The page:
Belfast City Hospital A&E ‘will shut for good’
Published 13/08/2011 | 06:58
The City Hospital emergency unit will not reopen if it shuts in October over doctor shortages, it has been claimed.
It has emerged a proposed temporary closure of the emergency department will last at least a year until permanent changes to A&Es in Belfast are put in place.
Stormont health committee chair Jim Wells said: “If we are being realistic I don’t think the A&E at the City will ever reopen.
“History shows us that once these decisions are made and the objections die down they go on to become permanent. If the City Hospital A&E closes for a year it isn’t going to open again.”
Chief executive of the Belfast Health & Social Care Trust Colm Donaghy told the Belfast Telegraph he does not believe it will be possible to fill the vacancies by the end of next month.
Health bosses are currently considering a temporary closure of the A&E department at the City Hospital from October — blaming the reduction on a shortage of senior A&E doctors.
Mr Donaghy said the change at the City Hospital A&E will remain in place until the implementation of permanent changes to A&E services in Belfast — not expected for 12 months.
The trust is to publish a consultation paper to outline the five-year plan for emergency services in Belfast hospitals in September.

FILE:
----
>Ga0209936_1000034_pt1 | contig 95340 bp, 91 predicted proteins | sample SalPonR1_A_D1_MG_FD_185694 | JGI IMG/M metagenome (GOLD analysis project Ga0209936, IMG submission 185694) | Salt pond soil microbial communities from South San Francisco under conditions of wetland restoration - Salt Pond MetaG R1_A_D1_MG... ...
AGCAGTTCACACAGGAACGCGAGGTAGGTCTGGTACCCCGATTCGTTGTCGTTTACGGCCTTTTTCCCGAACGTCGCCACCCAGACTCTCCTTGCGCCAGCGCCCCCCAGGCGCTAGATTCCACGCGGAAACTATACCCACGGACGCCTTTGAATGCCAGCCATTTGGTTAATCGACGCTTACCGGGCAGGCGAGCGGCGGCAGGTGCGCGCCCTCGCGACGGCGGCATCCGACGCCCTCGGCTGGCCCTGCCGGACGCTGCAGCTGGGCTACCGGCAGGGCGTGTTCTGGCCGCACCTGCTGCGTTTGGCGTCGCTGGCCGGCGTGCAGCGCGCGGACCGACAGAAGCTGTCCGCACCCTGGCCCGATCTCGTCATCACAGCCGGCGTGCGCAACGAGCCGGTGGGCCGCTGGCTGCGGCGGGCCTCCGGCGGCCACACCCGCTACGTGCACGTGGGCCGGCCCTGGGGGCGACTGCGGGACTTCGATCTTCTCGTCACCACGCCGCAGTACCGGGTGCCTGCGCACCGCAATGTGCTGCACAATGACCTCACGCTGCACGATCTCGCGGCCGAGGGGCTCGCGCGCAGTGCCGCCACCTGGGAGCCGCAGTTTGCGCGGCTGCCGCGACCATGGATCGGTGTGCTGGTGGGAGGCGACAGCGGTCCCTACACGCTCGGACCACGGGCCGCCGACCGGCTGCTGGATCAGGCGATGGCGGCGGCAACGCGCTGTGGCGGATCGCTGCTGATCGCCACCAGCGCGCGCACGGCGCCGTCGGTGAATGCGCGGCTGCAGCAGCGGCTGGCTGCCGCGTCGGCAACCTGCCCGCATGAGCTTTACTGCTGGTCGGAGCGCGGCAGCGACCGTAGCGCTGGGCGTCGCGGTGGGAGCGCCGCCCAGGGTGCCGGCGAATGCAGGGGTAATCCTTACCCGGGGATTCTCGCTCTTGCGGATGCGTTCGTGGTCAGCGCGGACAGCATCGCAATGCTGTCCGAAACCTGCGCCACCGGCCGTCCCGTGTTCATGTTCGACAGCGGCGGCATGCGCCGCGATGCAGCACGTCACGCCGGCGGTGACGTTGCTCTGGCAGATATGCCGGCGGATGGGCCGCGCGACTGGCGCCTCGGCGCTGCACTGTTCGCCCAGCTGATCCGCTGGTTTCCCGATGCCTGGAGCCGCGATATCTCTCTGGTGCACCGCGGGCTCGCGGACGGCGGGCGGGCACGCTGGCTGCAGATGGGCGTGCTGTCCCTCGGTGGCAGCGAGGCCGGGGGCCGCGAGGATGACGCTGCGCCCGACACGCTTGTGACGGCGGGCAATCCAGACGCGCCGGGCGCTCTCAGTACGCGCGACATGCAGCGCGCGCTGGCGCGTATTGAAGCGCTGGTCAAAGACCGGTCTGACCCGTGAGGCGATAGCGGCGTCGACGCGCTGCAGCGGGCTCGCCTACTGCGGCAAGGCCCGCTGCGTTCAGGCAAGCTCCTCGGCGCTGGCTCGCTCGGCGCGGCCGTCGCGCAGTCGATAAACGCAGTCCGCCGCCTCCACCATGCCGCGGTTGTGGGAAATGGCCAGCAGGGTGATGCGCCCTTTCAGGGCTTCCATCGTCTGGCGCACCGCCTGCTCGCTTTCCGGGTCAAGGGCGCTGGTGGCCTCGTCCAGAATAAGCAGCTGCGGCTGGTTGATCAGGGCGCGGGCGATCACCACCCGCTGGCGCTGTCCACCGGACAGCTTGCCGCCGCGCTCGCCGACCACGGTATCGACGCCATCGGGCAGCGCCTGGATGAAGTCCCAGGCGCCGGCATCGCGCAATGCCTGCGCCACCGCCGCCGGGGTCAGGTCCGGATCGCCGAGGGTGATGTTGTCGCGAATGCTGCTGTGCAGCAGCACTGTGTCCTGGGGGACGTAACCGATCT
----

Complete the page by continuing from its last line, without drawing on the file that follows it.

Any proposals will have to be approved by the Health & Social Care Board and Health Minister, Edwin Poots before they can be put in place. This process is expected to take about a year.
In July Mr Poots revealed he was considering a proposal to cut the number of A&Es in Belfast from three to two, and indicated the City was in the firing line.
He said changes were necessary as there are not enough consultants in emergency medicine in the trust to ensure adequate supervision of junior doctors.
Mr Donaghy said: “We are in the process of planning up to September 30 but if at any stage during the next six or seven weeks we manage to secure enough doctors to work the closure will not be necessary. I think it is unlikely we will be able to find enough doctors to fill the vacancies.
“There are 11 shifts we can’t fill which leaves us in a position if we can’t get doctors in place to fill these shifts we will have to make a decision, which would be to transfer A&E services from the City to the Royal Victoria Hospital to ensure we have a sustainable emergency service for Belfast.
“Not to do that would mean the service would collapse on the City site, as we would not be able to get appropriate cover to ensure patient safety.”
In July the Stormont health committee was told by Health Minister Edwin Poots A&E units in Belfast were likely to be cut from three to two, and said the City Hospital’s unit was in the firing line.
Mr Poots said the changes are necessary for patient safety because there are not enough senior doctors to supervise junior doctors working in Belfast’s A&Es.